Saddleback Church founder and senior pastor Rick Warren said in an interview earlier this week that he believes “religious liberty is going to be the civil rights issue of the next decade.”
Warren, who made the comments during a sit-down with Fox News commentator Sean Hannity on Nov. 28, is regarded as one of the most influential evangelical pastors in America. He gave the invocation at President Barack Obama’s 2009 inauguration and his book, “The Purpose Driven Life,” has sold more than 30 million copies in the 10 years since its release.
“America was founded on religious liberty, freedom of conscience,” Warren said, “and we’re seeing this being caved in in government, in academics and a lot of different areas.”
Warren says he’ll host a “national congress on religious liberty” in June for political and religious leaders to discuss “the first freedom.”
He cited the Health and Human Services (HHS) January 2012 mandate requiring contraceptives to be a part of health care plans as reason to believe that religious liberty is in jeopardy.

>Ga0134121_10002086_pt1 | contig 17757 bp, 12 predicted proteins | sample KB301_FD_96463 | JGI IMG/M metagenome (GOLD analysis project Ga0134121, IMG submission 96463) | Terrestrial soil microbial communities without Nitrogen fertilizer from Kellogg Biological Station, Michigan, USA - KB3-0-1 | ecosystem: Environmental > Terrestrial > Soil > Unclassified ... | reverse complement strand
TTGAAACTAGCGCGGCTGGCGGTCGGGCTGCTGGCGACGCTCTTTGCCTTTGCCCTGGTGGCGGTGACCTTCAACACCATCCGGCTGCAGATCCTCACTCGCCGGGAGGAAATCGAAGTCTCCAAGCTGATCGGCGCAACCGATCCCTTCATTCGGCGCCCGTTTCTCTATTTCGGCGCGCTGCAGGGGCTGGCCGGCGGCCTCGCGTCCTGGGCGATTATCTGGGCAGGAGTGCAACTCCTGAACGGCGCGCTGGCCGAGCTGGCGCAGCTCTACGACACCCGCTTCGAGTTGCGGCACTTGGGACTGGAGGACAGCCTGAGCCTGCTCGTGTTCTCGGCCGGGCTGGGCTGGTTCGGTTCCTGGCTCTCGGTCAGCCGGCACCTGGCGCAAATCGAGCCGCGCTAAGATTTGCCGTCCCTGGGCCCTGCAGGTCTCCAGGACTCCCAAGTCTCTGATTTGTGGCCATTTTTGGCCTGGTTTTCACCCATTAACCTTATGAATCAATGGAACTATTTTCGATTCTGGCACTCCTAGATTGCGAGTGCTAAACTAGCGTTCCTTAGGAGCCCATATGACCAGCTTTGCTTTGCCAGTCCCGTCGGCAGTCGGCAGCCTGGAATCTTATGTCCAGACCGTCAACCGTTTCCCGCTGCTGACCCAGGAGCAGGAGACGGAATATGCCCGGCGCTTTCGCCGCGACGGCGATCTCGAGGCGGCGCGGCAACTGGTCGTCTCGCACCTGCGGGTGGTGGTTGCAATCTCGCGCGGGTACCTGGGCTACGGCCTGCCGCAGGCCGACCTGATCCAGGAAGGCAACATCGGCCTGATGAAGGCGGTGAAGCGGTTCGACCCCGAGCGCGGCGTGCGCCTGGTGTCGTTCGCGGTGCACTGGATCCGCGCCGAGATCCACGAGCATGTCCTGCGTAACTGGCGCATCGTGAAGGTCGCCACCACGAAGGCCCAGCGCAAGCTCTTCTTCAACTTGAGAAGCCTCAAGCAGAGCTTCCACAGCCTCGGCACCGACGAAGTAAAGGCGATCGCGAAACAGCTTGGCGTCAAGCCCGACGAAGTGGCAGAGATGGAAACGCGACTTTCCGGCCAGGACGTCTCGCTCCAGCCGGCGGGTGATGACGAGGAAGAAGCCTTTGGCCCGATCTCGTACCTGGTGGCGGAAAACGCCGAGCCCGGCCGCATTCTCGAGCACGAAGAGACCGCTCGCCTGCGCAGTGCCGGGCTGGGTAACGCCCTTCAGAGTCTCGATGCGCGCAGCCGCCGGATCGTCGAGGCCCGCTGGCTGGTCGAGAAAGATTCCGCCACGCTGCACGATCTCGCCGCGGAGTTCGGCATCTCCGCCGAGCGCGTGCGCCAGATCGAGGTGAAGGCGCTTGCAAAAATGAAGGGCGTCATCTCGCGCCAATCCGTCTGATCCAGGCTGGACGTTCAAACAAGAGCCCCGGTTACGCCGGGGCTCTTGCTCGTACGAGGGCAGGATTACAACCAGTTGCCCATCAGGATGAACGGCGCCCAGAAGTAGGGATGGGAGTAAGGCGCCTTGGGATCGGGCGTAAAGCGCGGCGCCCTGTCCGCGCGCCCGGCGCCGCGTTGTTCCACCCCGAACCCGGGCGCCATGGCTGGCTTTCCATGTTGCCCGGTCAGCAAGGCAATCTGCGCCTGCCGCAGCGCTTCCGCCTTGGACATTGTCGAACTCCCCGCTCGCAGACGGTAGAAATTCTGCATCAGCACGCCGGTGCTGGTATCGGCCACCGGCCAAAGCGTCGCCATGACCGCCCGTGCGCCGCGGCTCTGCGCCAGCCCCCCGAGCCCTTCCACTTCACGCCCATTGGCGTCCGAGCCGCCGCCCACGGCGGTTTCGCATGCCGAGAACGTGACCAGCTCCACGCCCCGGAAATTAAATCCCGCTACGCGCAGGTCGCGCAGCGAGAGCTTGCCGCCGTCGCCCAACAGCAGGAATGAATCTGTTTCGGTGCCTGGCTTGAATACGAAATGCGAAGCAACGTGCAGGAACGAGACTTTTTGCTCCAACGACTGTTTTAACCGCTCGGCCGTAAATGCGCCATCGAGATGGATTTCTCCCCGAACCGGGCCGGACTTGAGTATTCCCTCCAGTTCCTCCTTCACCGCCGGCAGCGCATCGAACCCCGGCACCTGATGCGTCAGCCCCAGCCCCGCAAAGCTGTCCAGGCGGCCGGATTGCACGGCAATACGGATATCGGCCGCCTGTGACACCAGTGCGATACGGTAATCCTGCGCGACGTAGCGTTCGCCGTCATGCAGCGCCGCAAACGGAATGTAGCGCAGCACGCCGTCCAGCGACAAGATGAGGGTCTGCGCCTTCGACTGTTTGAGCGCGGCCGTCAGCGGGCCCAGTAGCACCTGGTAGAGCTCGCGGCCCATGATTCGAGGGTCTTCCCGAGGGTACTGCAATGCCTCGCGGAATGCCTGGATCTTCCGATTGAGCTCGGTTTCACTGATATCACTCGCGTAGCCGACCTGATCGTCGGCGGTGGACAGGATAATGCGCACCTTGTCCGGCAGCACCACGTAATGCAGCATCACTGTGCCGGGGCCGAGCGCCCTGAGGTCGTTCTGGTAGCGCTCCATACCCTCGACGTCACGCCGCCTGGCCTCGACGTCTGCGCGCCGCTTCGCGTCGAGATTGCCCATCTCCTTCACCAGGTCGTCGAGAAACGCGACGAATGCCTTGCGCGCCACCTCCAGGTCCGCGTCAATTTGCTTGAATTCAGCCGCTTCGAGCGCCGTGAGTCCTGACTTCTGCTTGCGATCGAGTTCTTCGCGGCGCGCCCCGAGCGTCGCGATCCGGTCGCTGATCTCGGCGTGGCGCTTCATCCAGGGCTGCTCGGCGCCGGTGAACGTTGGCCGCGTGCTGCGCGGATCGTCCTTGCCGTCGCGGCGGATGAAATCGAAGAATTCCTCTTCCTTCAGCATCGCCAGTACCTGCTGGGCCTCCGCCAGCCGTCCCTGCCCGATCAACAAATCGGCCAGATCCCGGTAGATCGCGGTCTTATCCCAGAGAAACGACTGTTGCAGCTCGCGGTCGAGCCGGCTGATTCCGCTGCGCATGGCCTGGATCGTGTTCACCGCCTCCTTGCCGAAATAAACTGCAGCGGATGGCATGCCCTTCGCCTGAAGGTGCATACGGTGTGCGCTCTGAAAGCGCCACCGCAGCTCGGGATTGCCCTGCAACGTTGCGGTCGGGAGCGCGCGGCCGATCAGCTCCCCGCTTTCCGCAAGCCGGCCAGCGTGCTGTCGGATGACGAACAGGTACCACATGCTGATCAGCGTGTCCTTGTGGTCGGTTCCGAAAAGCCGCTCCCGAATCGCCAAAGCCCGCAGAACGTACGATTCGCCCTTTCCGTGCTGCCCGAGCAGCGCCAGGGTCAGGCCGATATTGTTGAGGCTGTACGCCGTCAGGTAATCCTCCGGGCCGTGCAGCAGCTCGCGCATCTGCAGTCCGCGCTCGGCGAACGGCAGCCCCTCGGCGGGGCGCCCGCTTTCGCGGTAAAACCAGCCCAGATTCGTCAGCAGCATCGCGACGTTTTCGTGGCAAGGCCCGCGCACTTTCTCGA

“That’s like going to every deli in New York City that’s Jewish (and saying they now have) to sell pork. That’s nonsense. You can get pork anywhere. It’s not illegal to get pork. It’s free. Why would you force people who have a conviction against it to be forced to sell pork? To say to Catholics, ‘You have to sell something that’s against your conviction, these are all creeping liberty destroyers.”
Warren’s comments come on the heels of an initiative launched in early November by the United States Conference of Catholic Bishops called First American Freedom. The initiative’s website mentions the HHS mandate and also emphasizes religious liberty as a civil rights issue:
“Religious freedom is our first American freedom. It is a founding principle of our country, protected by the First Amendment in the Bill of Rights. It’s a fundamental human right, rooted in the dignity of every human person — people of any faith or no faith at all. It’s not a Catholic, Jewish, Orthodox, Mormon or Muslim issue — it’s an American issue, a civil rights issue.
“Across the country and around the world, people of all faiths are standing up for their religious freedom — and we stand with them. Through prayer, education, and public action, we are activating Americans from all faiths and walks of life to turn back these threats.”
These statements echo those of Alabama Attorney General Luther Strange who, in July, told students at Samford University that “religious liberty is the civil rights issue of today.”
Strange’s statement came at a First Principles of Freedom workshop session attended by 50 students from around the nation and sponsored by the Intercollegiate Studies Institute of Wilmington, Del., and the Alabama Policy Institute. He also referred to the HHS mandate in his comments.
David Ward is a writer living in Salt Lake City. Contact him at email@example.com.
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